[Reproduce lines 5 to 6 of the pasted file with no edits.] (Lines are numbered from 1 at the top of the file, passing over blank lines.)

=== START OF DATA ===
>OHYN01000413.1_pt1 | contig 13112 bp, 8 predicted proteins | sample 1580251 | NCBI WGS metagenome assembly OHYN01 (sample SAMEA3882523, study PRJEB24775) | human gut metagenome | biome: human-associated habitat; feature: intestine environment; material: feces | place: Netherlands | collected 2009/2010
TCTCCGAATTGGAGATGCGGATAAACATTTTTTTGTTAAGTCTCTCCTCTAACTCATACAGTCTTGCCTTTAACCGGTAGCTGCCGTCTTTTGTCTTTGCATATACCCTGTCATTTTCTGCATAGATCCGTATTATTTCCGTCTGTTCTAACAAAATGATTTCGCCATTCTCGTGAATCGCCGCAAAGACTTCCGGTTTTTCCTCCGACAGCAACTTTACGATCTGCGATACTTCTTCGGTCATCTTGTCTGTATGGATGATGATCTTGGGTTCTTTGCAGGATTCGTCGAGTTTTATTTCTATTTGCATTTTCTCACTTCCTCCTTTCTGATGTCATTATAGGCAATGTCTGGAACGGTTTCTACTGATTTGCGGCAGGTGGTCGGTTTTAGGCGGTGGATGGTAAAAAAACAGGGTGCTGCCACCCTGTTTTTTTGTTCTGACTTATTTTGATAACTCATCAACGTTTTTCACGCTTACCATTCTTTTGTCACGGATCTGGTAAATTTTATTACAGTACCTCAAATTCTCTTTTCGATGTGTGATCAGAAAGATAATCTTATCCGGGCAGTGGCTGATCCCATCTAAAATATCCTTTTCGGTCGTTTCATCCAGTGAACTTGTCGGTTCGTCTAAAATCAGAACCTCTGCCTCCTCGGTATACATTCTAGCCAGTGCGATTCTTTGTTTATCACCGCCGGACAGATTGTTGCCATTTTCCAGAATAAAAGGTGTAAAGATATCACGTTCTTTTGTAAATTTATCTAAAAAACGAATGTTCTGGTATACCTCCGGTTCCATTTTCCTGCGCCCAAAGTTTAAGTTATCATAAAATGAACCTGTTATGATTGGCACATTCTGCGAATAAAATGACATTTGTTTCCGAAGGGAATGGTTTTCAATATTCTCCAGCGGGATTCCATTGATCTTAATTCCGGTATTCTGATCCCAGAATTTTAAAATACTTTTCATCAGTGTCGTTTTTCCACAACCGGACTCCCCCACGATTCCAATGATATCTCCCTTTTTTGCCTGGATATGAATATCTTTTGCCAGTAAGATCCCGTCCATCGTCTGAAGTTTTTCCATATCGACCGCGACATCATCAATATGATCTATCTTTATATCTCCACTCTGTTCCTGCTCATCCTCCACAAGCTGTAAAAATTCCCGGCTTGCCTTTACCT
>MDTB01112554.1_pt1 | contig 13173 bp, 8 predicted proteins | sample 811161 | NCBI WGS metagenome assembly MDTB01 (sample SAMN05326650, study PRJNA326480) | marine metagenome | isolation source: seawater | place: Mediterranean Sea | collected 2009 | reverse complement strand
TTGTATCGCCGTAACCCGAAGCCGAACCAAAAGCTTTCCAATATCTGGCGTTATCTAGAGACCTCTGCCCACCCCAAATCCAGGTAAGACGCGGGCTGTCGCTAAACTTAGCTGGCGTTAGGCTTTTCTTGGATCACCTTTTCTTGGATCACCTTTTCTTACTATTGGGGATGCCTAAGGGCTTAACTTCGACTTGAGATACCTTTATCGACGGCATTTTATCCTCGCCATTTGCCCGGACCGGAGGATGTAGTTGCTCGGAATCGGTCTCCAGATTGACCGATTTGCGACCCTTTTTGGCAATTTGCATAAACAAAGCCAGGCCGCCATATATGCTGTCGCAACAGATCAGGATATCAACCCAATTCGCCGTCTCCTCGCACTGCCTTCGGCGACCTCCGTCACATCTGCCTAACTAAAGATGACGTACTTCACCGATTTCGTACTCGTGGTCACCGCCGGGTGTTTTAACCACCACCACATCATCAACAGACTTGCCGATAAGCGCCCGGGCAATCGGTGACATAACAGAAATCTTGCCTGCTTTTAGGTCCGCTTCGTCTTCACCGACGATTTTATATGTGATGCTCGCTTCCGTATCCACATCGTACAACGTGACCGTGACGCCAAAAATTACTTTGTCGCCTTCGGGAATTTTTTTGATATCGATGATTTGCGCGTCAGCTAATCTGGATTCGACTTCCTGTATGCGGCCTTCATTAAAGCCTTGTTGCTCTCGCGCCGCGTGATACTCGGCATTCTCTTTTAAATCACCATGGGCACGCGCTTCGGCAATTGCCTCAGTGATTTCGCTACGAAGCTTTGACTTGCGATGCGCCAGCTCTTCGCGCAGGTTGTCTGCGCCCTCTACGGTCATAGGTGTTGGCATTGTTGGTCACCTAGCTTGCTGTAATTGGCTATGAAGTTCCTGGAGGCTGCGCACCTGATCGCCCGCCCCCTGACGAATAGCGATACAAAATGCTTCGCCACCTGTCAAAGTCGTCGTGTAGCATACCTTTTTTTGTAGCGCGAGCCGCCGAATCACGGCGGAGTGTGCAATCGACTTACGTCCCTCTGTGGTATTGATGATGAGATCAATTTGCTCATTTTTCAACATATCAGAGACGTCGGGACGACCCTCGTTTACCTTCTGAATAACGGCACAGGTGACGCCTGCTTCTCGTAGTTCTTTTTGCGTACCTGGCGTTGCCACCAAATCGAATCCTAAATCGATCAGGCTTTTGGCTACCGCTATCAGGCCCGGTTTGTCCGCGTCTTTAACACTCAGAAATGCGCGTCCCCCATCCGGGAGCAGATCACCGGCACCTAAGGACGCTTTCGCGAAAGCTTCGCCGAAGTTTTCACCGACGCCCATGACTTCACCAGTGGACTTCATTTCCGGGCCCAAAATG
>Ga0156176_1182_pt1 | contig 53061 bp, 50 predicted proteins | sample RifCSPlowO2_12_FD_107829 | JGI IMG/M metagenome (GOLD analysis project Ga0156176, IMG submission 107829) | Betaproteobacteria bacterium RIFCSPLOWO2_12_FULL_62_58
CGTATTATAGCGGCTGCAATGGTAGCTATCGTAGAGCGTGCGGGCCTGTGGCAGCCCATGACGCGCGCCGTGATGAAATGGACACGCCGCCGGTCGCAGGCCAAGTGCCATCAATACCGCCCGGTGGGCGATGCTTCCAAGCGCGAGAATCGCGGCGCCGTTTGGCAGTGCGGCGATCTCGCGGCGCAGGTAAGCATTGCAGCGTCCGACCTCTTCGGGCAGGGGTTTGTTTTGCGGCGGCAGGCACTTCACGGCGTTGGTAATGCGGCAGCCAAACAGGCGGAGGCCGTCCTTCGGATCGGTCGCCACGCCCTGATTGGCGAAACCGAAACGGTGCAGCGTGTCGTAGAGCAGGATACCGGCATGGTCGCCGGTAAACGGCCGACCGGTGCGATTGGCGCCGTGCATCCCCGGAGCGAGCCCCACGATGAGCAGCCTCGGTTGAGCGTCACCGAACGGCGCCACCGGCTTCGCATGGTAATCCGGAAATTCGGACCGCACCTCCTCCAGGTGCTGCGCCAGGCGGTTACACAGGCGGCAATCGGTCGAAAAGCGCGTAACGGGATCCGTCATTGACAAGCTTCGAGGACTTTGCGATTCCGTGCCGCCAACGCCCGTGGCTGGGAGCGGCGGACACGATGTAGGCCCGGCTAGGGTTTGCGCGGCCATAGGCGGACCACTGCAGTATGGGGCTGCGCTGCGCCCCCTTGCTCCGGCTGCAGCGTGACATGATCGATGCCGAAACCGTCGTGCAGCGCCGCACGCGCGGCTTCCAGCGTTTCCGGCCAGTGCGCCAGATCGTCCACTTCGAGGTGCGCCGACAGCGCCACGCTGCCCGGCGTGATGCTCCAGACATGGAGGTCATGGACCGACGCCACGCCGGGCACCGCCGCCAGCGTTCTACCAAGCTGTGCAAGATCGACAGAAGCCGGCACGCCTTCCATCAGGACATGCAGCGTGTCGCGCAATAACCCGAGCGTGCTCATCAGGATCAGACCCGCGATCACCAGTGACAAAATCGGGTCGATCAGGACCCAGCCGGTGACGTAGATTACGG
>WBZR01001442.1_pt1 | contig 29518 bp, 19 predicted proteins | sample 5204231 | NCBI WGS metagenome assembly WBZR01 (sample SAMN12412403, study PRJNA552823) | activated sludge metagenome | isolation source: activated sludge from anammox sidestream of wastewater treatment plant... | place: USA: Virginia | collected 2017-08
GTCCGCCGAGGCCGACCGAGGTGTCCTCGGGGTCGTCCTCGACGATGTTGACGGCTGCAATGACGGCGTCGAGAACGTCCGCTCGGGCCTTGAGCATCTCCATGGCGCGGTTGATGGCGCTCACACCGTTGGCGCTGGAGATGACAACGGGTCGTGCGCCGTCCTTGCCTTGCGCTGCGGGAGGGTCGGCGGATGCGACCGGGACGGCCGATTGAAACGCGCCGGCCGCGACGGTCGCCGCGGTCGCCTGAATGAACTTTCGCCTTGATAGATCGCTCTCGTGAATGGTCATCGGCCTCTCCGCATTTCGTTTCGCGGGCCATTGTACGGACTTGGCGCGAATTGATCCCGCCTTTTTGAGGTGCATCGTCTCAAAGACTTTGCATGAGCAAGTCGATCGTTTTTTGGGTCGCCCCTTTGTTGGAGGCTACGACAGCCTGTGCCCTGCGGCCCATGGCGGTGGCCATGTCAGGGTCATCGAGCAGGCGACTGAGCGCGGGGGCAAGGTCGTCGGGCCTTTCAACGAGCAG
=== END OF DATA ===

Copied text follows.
>Ga0156176_1182_pt1 | contig 53061 bp, 50 predicted proteins | sample RifCSPlowO2_12_FD_107829 | JGI IMG/M metagenome (GOLD analysis project Ga0156176, IMG submission 107829) | Betaproteobacteria bacterium RIFCSPLOWO2_12_FULL_62_58
CGTATTATAGCGGCTGCAATGGTAGCTATCGTAGAGCGTGCGGGCCTGTGGCAGCCCATGACGCGCGCCGTGATGAAATGGACACGCCGCCGGTCGCAGGCCAAGTGCCATCAATACCGCCCGGTGGGCGATGCTTCCAAGCGCGAGAATCGCGGCGCCGTTTGGCAGTGCGGCGATCTCGCGGCGCAGGTAAGCATTGCAGCGTCCGACCTCTTCGGGCAGGGGTTTGTTTTGCGGCGGCAGGCACTTCACGGCGTTGGTAATGCGGCAGCCAAACAGGCGGAGGCCGTCCTTCGGATCGGTCGCCACGCCCTGATTGGCGAAACCGAAACGGTGCAGCGTGTCGTAGAGCAGGATACCGGCATGGTCGCCGGTAAACGGCCGACCGGTGCGATTGGCGCCGTGCATCCCCGGAGCGAGCCCCACGATGAGCAGCCTCGGTTGAGCGTCACCGAACGGCGCCACCGGCTTCGCATGGTAATCCGGAAATTCGGACCGCACCTCCTCCAGGTGCTGCGCCAGGCGGTTACACAGGCGGCAATCGGTCGAAAAGCGCGTAACGGGATCCGTCATTGACAAGCTTCGAGGACTTTGCGATTCCGTGCCGCCAACGCCCGTGGCTGGGAGCGGCGGACACGATGTAGGCCCGGCTAGGGTTTGCGCGGCCATAGGCGGACCACTGCAGTATGGGGCTGCGCTGCGCCCCCTTGCTCCGGCTGCAGCGTGACATGATCGATGCCGAAACCGTCGTGCAGCGCCGCACGCGCGGCTTCCAGCGTTTCCGGCCAGTGCGCCAGATCGTCCACTTCGAGGTGCGCCGACAGCGCCACGCTGCCCGGCGTGATGCTCCAGACATGGAGGTCATGGACCGACGCCACGCCGGGCACCGCCGCCAGCGTTCTACCAAGCTGTGCAAGATCGACAGAAGCCGGCACGCCTTCCATCAGGACATGCAGCGTGTCGCGCAATAACCCGAGCGTGCTCATCAGGATCAGACCCGCGATCACCAGTGACAAAATCGGGTCGATCAGGACCCAGCCGGTGACGTAGATTACGG